The average American home has nearly tripled in size in the last 50 years, and while many homeowners choose to renovate, some houses simply sit empty, which has earned them the title “zombie houses.”
These homes have drawn massive amounts of attention to the issue of abandoned homes, especially in Rochester, and government officials are finally doing something about it.
On June 14, Governor Andrew Cuomo announced $22 million for a new Neighborhood Revitalization Program, which will subsidize and finance the purchase and renovation of up to 500 foreclosed and abandoned homes across the state.
In the Finger Lakes region, HOME Rochester will take the lead.
Greater Rochester Housing Partnership president Jean Lowe and her organization have been buying and renovating homes since 2015 with this program.
“They came and they saw what we were doing,” Lowe said. “They recognized the value of what we were doing and they were flexible enough that they could manipulate the program a little bit so it fits into what we were already doing.”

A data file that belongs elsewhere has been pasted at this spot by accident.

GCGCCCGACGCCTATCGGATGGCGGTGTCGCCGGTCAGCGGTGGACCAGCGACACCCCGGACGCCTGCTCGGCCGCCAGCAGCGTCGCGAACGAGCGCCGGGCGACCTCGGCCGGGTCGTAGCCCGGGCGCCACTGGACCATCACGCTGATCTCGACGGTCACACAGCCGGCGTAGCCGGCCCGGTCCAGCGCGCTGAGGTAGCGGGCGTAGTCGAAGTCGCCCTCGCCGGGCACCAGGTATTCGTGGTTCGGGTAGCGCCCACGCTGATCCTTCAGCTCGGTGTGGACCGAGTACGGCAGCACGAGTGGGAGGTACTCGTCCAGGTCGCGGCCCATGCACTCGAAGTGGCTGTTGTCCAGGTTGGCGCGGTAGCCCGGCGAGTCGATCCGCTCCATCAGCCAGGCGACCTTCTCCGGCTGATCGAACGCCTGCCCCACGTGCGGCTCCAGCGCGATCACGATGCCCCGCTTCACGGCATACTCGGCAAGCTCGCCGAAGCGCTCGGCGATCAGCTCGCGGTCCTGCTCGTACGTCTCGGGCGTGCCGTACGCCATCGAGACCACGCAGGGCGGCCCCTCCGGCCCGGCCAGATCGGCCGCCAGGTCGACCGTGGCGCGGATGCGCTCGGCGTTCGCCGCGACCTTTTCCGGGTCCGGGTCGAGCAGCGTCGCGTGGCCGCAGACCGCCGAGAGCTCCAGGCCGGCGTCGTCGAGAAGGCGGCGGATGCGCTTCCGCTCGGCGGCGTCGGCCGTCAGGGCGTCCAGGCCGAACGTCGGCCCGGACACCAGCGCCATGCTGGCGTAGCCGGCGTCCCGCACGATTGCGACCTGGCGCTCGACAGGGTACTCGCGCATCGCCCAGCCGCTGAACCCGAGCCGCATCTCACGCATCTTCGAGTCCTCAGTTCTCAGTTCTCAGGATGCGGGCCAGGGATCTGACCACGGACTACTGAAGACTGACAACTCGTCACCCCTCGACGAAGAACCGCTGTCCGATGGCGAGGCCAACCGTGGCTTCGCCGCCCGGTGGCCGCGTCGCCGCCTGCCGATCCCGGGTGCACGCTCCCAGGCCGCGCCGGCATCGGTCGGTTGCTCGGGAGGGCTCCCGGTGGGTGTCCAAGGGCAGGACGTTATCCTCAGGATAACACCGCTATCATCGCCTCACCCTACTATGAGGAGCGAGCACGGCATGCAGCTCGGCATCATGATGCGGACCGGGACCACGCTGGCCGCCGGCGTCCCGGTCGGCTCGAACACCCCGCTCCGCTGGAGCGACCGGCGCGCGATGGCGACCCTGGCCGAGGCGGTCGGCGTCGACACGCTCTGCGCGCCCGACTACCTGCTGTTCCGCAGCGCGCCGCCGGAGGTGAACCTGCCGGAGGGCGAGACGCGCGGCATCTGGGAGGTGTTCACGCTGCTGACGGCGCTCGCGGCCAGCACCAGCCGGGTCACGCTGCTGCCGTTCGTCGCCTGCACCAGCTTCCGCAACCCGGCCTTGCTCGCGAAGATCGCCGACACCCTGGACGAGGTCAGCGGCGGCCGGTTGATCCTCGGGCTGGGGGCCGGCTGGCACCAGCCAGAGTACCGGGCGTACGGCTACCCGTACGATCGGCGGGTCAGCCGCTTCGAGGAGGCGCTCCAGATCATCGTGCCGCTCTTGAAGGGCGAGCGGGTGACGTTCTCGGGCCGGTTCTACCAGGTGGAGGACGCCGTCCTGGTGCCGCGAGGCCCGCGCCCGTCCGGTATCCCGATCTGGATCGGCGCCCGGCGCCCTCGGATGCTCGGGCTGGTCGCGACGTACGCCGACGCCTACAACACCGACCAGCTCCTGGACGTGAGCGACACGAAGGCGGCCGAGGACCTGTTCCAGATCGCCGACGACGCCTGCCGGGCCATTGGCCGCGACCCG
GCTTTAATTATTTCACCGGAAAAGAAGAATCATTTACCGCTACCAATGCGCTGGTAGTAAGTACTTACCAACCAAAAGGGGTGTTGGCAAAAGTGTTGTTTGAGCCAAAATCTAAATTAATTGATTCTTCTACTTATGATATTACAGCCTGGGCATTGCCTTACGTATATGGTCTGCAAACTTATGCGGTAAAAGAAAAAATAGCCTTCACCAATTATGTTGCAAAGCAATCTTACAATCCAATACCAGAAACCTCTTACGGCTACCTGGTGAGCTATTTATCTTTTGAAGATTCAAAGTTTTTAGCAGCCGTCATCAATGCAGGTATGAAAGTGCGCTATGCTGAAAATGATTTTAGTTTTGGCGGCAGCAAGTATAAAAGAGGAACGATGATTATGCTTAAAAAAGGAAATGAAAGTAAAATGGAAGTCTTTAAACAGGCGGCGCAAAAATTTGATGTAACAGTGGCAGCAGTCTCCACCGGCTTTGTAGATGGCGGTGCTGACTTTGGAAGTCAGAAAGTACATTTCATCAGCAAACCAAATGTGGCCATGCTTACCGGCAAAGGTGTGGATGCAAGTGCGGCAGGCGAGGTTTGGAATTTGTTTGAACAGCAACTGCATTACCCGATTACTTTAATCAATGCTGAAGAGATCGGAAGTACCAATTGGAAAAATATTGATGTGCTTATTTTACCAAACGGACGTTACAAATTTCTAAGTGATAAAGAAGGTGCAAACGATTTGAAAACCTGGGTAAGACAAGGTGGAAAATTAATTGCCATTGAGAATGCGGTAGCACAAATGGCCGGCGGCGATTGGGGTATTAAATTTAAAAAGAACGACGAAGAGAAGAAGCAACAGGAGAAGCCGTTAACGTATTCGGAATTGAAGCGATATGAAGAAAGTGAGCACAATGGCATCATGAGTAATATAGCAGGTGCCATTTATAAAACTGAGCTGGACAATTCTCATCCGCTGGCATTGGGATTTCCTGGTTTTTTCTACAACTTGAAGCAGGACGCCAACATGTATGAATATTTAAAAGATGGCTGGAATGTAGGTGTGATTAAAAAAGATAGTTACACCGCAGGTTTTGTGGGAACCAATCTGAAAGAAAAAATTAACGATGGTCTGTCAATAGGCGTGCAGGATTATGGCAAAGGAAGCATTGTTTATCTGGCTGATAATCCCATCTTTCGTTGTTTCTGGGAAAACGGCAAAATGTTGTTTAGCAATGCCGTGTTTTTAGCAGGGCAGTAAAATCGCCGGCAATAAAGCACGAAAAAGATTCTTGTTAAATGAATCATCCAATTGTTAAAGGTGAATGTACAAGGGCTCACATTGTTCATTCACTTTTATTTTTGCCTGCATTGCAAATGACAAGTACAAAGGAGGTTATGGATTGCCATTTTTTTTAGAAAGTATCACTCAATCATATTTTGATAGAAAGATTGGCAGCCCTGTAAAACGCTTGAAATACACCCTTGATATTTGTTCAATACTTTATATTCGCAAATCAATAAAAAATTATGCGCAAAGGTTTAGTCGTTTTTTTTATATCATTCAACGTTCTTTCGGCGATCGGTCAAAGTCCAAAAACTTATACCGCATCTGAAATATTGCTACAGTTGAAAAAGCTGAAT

The grant money is part of a larger plan to combat the zombie property crisis in New York, which has been steadily growing.
Zombie homes happen when the bank starts a foreclosure process but never finishes, essentially leaving the property without an owner.
“Abandoned and foreclosed zombie properties drag down surrounding home values and can impact the economic health and public safety of entire communities,” Gov. Cuomo said in a statement.
The state’s New York Mortgage Agency plans to allocate $22 million in JPMorgan Chase settlement funds to make home loans available to low-income home buyers. The applicants could each receive up to $20,000 in no-interest loans for home improvements.